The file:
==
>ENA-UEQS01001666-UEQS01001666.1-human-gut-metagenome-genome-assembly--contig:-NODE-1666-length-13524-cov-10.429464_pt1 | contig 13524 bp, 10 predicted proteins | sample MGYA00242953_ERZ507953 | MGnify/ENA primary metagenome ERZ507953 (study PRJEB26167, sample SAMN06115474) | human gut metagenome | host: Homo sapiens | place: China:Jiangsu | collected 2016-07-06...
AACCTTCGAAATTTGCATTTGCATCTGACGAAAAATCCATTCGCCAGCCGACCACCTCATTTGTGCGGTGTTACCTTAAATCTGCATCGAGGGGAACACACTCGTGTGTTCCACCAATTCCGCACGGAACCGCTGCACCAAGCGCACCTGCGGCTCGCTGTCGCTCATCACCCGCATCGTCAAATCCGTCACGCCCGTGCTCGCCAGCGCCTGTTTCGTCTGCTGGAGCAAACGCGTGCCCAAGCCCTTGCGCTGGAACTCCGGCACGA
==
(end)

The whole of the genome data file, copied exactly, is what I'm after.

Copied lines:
>ENA-UEQS01001666-UEQS01001666.1-human-gut-metagenome-genome-assembly--contig:-NODE-1666-length-13524-cov-10.429464_pt1 | contig 13524 bp, 10 predicted proteins | sample MGYA00242953_ERZ507953 | MGnify/ENA primary metagenome ERZ507953 (study PRJEB26167, sample SAMN06115474) | human gut metagenome | host: Homo sapiens | place: China:Jiangsu | collected 2016-07-06...
AACCTTCGAAATTTGCATTTGCATCTGACGAAAAATCCATTCGCCAGCCGACCACCTCATTTGTGCGGTGTTACCTTAAATCTGCATCGAGGGGAACACACTCGTGTGTTCCACCAATTCCGCACGGAACCGCTGCACCAAGCGCACCTGCGGCTCGCTGTCGCTCATCACCCGCATCGTCAAATCCGTCACGCCCGTGCTCGCCAGCGCCTGTTTCGTCTGCTGGAGCAAACGCGTGCCCAAGCCCTTGCGCTGGAACTCCGGCACGA